Wednesday, 19 January 2022


Book 27 of 29 + three Super editions
By Don Coldsmith
Cover art by Tom Hall
Bantam Books, July 2002

Demon…or Healer?

For years Snakewater, the aging medicine woman of Old Town, has been respected – and feared – by her Cherokee village. Now, as a series of mysterious deaths plagues her village, she finds herself accused of being a Raven Mocker, the legendary creature of evil that steals life from its victims in its relentless quest for immortality. Driven from her people, Snakewater journeys west for the first time with a traveling band to the Cherokee settlements far beyond the Mississippi.

Her trail will be one of perilous discovery. Accepted by a culture new to her, admired and loved by its children, she finds herself feeling more vibrant and youthful. But is her newfound vigor a gift from the spirits…or a sign that her people were right, that she is a life-stealing Raven Mocker? As the annual Sun Dance approaches, Snakewater will learn the fateful truth about herself and the unexplained deaths – a surprising revelation that will confirm her new life…or destroy it.

In this book Don Coldsmith moves away from telling a story about his fictional tribe and spins an intriguing and captivating tale of an old Cherokee woman set circa 1800, who is accused of being a mythical Raven Mocker. Coldsmith explains that this evil spirit steals the life breath of the dying and adds their unlived years to its own life. Coldsmith never mentions the missing hearts that legend says this creature harvests without leaving a mark on the body.

Seeing Snakewater struggle with the horror of whether she could be a Raven Mocker without knowing is the main storyline. Coldsmith also includes other spiritual elements, as he does in many of the book in the Spanish Bit series, and one of the unseen Little People has a major role to play in this story too.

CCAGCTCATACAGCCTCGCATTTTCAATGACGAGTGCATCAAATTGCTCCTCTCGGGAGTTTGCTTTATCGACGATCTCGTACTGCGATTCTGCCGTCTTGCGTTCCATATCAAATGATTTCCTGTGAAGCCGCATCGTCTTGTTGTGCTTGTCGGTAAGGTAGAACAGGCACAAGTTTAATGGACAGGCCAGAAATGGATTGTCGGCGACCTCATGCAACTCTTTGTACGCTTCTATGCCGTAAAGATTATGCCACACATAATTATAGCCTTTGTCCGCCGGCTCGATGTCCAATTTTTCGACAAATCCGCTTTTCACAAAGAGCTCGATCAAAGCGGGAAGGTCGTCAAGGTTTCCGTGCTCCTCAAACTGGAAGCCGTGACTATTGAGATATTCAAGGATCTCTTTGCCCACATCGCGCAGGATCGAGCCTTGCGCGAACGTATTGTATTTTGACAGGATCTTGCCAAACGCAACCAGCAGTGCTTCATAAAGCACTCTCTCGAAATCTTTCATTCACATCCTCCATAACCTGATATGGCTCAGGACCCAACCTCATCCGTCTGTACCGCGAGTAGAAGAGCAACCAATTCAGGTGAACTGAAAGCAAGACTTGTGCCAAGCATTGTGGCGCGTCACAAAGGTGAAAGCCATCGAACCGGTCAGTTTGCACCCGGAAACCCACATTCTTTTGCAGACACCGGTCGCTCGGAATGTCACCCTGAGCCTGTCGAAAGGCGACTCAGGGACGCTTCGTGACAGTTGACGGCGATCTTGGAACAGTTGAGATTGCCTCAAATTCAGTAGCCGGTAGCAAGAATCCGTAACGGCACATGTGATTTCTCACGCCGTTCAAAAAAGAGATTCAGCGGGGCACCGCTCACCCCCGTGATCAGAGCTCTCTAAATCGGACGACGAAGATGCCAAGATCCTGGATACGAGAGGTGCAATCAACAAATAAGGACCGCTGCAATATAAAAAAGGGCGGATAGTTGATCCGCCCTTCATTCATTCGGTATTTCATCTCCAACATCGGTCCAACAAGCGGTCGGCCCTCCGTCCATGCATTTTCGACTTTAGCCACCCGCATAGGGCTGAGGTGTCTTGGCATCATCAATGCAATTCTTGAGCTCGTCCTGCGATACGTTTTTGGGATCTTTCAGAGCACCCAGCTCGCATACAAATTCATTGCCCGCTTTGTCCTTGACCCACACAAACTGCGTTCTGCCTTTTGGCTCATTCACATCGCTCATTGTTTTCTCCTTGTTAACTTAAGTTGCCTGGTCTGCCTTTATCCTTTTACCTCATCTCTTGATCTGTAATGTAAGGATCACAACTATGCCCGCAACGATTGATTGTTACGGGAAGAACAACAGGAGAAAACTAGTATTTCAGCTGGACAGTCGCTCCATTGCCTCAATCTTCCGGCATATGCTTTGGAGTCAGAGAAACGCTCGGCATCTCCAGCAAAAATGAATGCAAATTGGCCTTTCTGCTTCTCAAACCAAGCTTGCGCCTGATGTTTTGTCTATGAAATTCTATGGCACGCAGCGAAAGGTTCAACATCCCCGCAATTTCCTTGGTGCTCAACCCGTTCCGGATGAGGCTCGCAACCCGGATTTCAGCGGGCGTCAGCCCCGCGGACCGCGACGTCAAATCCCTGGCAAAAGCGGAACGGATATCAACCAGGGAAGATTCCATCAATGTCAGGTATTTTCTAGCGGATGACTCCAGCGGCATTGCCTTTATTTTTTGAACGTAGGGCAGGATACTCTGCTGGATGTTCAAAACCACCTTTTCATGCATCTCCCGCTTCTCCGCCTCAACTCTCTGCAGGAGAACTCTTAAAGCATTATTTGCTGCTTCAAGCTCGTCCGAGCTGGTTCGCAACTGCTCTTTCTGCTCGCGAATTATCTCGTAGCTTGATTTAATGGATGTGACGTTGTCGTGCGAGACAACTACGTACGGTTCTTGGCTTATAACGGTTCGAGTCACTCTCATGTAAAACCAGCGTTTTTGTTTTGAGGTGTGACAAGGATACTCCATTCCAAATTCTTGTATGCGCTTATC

Once Snakewater decides to leave her Cherokee home, the story becomes much more familiar to fans of this series. It turns into a tale of discovery, of meeting new peoples and learning their ways. Unknown to Snakewater there are people on her trail seeking revenge for the deaths of their loved ones. Eventually Snakewater meets up with the Elk-Dog People, Coldsmith’s tribe that has been followed throughout all the previous books, and it is with them that she will finally face her demons, real or imagined. 

As usual Don Coldsmith captures emotions superbly, be they joy, wonder, fear or hate. His dialogue is believable and descriptions of time and place are beautifully told. Even if you are sceptical about the supernatural elements of this tale, Coldsmith will make you a believer, such is the power of his prose. 

In Raven Mocker, Don Coldsmith again proves that he was up there with the very best writers of fiction and, for me and many others, his work is unmissable.

I feel I must mention the artwork fronting this book. Tom Hall’s covers to the entire series are wonderful but his painting on Raven Mocker must rank as one of his very best. The careful thought-out placement of items within the image lit by the fire to cast the giant shadow of a raven is terrific and captures the mood of this story superbly.

Note: Wolfpack Publishing have recently begun republishing the complete series.

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